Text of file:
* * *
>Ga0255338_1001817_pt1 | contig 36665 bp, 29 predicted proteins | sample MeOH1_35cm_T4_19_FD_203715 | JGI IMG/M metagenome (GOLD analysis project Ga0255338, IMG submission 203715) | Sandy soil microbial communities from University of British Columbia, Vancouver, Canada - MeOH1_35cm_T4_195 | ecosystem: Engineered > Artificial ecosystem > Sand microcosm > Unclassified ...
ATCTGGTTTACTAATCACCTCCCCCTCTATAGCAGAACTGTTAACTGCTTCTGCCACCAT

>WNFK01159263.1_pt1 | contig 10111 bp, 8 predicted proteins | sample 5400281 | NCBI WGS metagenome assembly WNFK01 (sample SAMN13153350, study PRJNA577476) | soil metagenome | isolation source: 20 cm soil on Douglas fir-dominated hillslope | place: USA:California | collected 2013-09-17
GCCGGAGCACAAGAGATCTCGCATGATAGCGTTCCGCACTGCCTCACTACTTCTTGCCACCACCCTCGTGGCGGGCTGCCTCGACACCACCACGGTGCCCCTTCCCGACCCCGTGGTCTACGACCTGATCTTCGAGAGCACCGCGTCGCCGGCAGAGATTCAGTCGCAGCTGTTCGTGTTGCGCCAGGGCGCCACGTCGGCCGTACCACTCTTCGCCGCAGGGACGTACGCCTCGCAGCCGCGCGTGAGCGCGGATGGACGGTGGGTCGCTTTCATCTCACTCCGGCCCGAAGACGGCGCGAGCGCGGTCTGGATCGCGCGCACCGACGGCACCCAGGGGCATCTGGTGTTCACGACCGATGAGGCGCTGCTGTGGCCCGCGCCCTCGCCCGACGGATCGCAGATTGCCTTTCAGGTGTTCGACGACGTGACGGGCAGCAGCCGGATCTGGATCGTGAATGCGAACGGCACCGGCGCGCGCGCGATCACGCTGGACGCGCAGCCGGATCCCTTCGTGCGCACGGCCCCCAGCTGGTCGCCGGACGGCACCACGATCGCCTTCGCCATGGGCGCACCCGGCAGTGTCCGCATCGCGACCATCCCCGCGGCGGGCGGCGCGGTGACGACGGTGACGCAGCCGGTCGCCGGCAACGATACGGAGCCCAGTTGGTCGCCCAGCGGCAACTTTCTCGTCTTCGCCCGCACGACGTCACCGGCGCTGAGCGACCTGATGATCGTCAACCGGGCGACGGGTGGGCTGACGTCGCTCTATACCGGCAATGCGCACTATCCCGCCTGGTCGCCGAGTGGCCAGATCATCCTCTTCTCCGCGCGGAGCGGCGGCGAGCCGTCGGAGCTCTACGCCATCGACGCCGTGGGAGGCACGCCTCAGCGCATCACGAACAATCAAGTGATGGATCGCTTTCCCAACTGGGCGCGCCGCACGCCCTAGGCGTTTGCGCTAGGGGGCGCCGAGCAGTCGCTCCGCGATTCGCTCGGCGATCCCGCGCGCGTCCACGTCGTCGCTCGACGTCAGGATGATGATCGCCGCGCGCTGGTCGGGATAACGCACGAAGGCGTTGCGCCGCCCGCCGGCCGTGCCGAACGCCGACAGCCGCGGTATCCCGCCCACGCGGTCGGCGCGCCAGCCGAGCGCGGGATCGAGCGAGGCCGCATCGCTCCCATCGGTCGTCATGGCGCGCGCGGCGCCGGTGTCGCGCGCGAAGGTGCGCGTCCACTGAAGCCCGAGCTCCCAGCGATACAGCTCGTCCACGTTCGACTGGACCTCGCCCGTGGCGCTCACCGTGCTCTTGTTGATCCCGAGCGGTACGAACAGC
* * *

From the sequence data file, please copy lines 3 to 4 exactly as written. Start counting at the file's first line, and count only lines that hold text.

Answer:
>WNFK01159263.1_pt1 | contig 10111 bp, 8 predicted proteins | sample 5400281 | NCBI WGS metagenome assembly WNFK01 (sample SAMN13153350, study PRJNA577476) | soil metagenome | isolation source: 20 cm soil on Douglas fir-dominated hillslope | place: USA:California | collected 2013-09-17
GCCGGAGCACAAGAGATCTCGCATGATAGCGTTCCGCACTGCCTCACTACTTCTTGCCACCACCCTCGTGGCGGGCTGCCTCGACACCACCACGGTGCCCCTTCCCGACCCCGTGGTCTACGACCTGATCTTCGAGAGCACCGCGTCGCCGGCAGAGATTCAGTCGCAGCTGTTCGTGTTGCGCCAGGGCGCCACGTCGGCCGTACCACTCTTCGCCGCAGGGACGTACGCCTCGCAGCCGCGCGTGAGCGCGGATGGACGGTGGGTCGCTTTCATCTCACTCCGGCCCGAAGACGGCGCGAGCGCGGTCTGGATCGCGCGCACCGACGGCACCCAGGGGCATCTGGTGTTCACGACCGATGAGGCGCTGCTGTGGCCCGCGCCCTCGCCCGACGGATCGCAGATTGCCTTTCAGGTGTTCGACGACGTGACGGGCAGCAGCCGGATCTGGATCGTGAATGCGAACGGCACCGGCGCGCGCGCGATCACGCTGGACGCGCAGCCGGATCCCTTCGTGCGCACGGCCCCCAGCTGGTCGCCGGACGGCACCACGATCGCCTTCGCCATGGGCGCACCCGGCAGTGTCCGCATCGCGACCATCCCCGCGGCGGGCGGCGCGGTGACGACGGTGACGCAGCCGGTCGCCGGCAACGATACGGAGCCCAGTTGGTCGCCCAGCGGCAACTTTCTCGTCTTCGCCCGCACGACGTCACCGGCGCTGAGCGACCTGATGATCGTCAACCGGGCGACGGGTGGGCTGACGTCGCTCTATACCGGCAATGCGCACTATCCCGCCTGGTCGCCGAGTGGCCAGATCATCCTCTTCTCCGCGCGGAGCGGCGGCGAGCCGTCGGAGCTCTACGCCATCGACGCCGTGGGAGGCACGCCTCAGCGCATCACGAACAATCAAGTGATGGATCGCTTTCCCAACTGGGCGCGCCGCACGCCCTAGGCGTTTGCGCTAGGGGGCGCCGAGCAGTCGCTCCGCGATTCGCTCGGCGATCCCGCGCGCGTCCACGTCGTCGCTCGACGTCAGGATGATGATCGCCGCGCGCTGGTCGGGATAACGCACGAAGGCGTTGCGCCGCCCGCCGGCCGTGCCGAACGCCGACAGCCGCGGTATCCCGCCCACGCGGTCGGCGCGCCAGCCGAGCGCGGGATCGAGCGAGGCCGCATCGCTCCCATCGGTCGTCATGGCGCGCGCGGCGCCGGTGTCGCGCGCGAAGGTGCGCGTCCACTGAAGCCCGAGCTCCCAGCGATACAGCTCGTCCACGTTCGACTGGACCTCGCCCGTGGCGCTCACCGTGCTCTTGTTGATCCCGAGCGGTACGAACAGC